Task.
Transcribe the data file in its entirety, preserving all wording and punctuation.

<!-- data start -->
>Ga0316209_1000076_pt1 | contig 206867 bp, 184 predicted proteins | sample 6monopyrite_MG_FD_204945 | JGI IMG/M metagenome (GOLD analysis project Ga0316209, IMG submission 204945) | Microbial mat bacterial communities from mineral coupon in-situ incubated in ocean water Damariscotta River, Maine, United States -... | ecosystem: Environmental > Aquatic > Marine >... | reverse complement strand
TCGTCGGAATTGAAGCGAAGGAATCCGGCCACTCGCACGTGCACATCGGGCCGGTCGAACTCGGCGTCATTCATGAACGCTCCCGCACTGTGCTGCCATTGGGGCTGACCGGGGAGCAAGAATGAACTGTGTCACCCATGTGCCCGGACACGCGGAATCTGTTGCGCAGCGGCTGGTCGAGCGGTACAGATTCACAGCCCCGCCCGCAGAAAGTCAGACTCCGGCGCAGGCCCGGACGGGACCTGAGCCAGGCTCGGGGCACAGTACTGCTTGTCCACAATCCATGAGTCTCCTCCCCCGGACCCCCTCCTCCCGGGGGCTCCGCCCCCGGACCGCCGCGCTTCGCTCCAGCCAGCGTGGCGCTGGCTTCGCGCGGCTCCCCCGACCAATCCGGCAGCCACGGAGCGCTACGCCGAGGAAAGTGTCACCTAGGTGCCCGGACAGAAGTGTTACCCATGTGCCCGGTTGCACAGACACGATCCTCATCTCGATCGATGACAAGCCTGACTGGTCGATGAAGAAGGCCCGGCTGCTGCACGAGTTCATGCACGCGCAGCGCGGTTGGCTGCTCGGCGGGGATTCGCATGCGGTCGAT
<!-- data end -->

>Ga0316209_1000076_pt1 | contig 206867 bp, 184 predicted proteins | sample 6monopyrite_MG_FD_204945 | JGI IMG/M metagenome (GOLD analysis project Ga0316209, IMG submission 204945) | Microbial mat bacterial communities from mineral coupon in-situ incubated in ocean water Damariscotta River, Maine, United States -... | ecosystem: Environmental > Aquatic > Marine >... | reverse complement strand
TCGTCGGAATTGAAGCGAAGGAATCCGGCCACTCGCACGTGCACATCGGGCCGGTCGAACTCGGCGTCATTCATGAACGCTCCCGCACTGTGCTGCCATTGGGGCTGACCGGGGAGCAAGAATGAACTGTGTCACCCATGTGCCCGGACACGCGGAATCTGTTGCGCAGCGGCTGGTCGAGCGGTACAGATTCACAGCCCCGCCCGCAGAAAGTCAGACTCCGGCGCAGGCCCGGACGGGACCTGAGCCAGGCTCGGGGCACAGTACTGCTTGTCCACAATCCATGAGTCTCCTCCCCCGGACCCCCTCCTCCCGGGGGCTCCGCCCCCGGACCGCCGCGCTTCGCTCCAGCCAGCGTGGCGCTGGCTTCGCGCGGCTCCCCCGACCAATCCGGCAGCCACGGAGCGCTACGCCGAGGAAAGTGTCACCTAGGTGCCCGGACAGAAGTGTTACCCATGTGCCCGGTTGCACAGACACGATCCTCATCTCGATCGATGACAAGCCTGACTGGTCGATGAAGAAGGCCCGGCTGCTGCACGAGTTCATGCACGCGCAGCGCGGTTGGCTGCTCGGCGGGGATTCGCATGCGGTCGAT